Scholarship Namesake Mary Dillard Still an Inspiration

Students, family reminisce with beloved teacher as she turns 90

Though she hasn’t taught in Highland Park ISD since 2000, Mary Katherine Harris Dillard remains an avid fan of her former students.

Dillard worked in the district for 36 years – teaching eighth grade from 1964 to 1970, then at the high school level from 1970 to 2000.

“My years there gave me more joy than I could have ever hoped to experience,” she said.

As Dillard turned 90 in November, she and others reminisced with Park Cities People about years spent sparking a love for literature and language within her students.  

“I initially gravitated toward a career in education as a student, admiring the outstanding teachers at Texas High School in Texarkana,” she said. “My calling was confirmed while at Baylor University through the influence of extraordinary English professors there.”

She earned awards and accolades during her career and served in many leadership and advisory roles.

Dillard worked as a faculty consultant for AP College Board, grading the AP Literature and Language exams of students throughout the country.

She authored a study guide for The Great Gatsby, published by the Research & Education Association that is still used today by students striving for a deeper understanding of the novel.

However, despite those accomplishments, Dillard views her students’ success as her primary legacy.

“My students’ own achievements in life, literary or otherwise, provide the greatest personal satisfaction that I could ever know,” Dillard said.

Mudbound by former student Hillary Jordan, won the Bellwether Prize for Fiction and was later adapted as a film.

“Dillard’s love for her students was mutual,” added Sarah Hepola, a former student who authored the New York Times bestselling memoir Blackout.”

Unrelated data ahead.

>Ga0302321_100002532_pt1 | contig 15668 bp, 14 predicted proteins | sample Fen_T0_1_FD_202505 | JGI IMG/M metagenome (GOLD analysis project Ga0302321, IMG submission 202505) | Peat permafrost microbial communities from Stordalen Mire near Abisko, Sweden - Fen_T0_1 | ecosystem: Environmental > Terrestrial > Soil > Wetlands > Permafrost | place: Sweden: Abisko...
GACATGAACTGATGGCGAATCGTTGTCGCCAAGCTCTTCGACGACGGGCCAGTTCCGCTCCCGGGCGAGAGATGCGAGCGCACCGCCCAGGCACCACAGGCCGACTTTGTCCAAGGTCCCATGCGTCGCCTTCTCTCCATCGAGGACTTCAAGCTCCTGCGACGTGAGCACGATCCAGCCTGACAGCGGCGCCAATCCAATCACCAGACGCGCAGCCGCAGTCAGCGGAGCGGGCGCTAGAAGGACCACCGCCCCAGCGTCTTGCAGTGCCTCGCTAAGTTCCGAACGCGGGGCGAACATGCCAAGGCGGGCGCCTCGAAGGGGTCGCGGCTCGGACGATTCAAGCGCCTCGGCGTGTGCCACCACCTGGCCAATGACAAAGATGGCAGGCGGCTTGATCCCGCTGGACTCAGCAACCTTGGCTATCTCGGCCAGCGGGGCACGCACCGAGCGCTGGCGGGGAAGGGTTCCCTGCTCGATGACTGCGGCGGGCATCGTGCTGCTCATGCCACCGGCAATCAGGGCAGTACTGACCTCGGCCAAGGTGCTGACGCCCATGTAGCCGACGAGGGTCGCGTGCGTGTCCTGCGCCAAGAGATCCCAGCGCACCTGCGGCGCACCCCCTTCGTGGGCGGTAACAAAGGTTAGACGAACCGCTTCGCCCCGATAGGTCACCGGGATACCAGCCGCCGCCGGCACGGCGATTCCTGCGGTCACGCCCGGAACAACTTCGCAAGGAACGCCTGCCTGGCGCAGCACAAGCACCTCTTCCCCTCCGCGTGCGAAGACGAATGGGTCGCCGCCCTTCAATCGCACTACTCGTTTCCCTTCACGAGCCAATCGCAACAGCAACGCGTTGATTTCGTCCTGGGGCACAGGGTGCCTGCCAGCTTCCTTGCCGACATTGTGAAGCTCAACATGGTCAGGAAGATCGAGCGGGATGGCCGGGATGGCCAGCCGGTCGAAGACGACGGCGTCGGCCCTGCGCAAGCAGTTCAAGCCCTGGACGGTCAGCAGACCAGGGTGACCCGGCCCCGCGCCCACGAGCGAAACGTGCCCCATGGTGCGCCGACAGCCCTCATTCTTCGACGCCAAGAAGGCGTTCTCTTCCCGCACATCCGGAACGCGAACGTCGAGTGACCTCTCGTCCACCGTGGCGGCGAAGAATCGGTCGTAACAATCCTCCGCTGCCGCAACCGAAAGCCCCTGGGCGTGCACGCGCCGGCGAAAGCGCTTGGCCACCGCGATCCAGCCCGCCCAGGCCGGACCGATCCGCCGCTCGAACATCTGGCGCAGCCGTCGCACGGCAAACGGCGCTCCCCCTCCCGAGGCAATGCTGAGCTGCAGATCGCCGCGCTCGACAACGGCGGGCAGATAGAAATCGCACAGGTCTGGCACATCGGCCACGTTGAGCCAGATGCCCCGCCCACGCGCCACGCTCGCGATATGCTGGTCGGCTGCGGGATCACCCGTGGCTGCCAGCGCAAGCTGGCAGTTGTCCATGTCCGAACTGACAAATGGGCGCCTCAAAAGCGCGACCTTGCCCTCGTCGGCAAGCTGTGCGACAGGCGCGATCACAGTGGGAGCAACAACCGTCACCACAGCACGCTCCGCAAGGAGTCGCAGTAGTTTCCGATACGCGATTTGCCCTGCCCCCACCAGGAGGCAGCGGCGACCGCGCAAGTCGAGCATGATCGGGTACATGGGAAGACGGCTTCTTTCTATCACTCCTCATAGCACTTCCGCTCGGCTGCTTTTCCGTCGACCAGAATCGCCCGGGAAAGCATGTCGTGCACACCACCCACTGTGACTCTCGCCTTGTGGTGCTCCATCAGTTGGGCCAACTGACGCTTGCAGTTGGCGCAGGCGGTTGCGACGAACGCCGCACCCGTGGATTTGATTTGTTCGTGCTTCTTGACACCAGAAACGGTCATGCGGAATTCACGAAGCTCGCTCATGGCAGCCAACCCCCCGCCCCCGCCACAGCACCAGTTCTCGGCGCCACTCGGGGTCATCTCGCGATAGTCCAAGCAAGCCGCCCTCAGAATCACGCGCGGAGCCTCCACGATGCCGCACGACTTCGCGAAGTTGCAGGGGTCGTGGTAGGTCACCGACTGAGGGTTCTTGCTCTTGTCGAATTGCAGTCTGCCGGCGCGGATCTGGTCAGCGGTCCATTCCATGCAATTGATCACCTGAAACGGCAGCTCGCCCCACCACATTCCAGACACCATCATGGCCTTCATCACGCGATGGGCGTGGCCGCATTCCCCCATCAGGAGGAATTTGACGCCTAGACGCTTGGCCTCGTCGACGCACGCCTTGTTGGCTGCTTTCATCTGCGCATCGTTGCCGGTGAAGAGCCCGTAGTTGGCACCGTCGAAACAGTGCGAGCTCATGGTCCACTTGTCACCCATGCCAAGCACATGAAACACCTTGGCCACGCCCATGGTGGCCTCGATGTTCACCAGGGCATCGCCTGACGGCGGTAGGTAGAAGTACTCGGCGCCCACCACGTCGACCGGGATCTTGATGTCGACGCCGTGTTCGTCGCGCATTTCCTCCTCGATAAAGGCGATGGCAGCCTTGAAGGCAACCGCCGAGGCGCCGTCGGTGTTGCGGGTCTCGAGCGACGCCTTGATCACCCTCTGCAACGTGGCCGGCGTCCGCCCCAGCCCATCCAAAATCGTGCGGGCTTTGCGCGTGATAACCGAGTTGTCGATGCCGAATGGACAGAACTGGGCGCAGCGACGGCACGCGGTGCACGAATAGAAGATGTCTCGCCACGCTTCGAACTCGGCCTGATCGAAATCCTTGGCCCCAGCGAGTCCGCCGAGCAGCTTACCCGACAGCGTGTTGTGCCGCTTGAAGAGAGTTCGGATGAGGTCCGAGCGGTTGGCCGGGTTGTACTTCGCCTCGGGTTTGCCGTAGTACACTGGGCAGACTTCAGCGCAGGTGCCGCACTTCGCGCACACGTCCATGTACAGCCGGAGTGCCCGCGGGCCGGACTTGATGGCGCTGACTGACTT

Hepola recalled entering junior English with a disengaged and lazy demeanor.

“Our classroom conversations about Macbeth and Lord of the Flies snapped me to attention,” Hepola said. “Here was a teacher who was smart, deep, and funny. Writers need an audience, and I am so lucky she was mine.”

Former student Adam Beshara created a scholarship in 2007 in Dillard’s honor, awarded annually to Highland Park students with a particular interest in English. That same year, Dillard won the Distinguished Service Award.

To celebrate Dillard’s birthday, family and friends traveled and gathered on Nov. 17 at the Barcelona Road Baptist Church in Hot Springs, Arkansas.

“The mother of two, grandmother of five, and great-grandmother of 11 has spent her 90th year doing what she does best — caring for those around her,” daughter Laurie Reasons said. “While our mom is deservedly so highly respected for her professional achievements, her family will be most grateful for her spiritual teaching and guiding us toward faith.”    

Dillard still advises aspiring authors: “Dream those big dreams that compel you to persevere [but] accept that there will be failures and rejections.”

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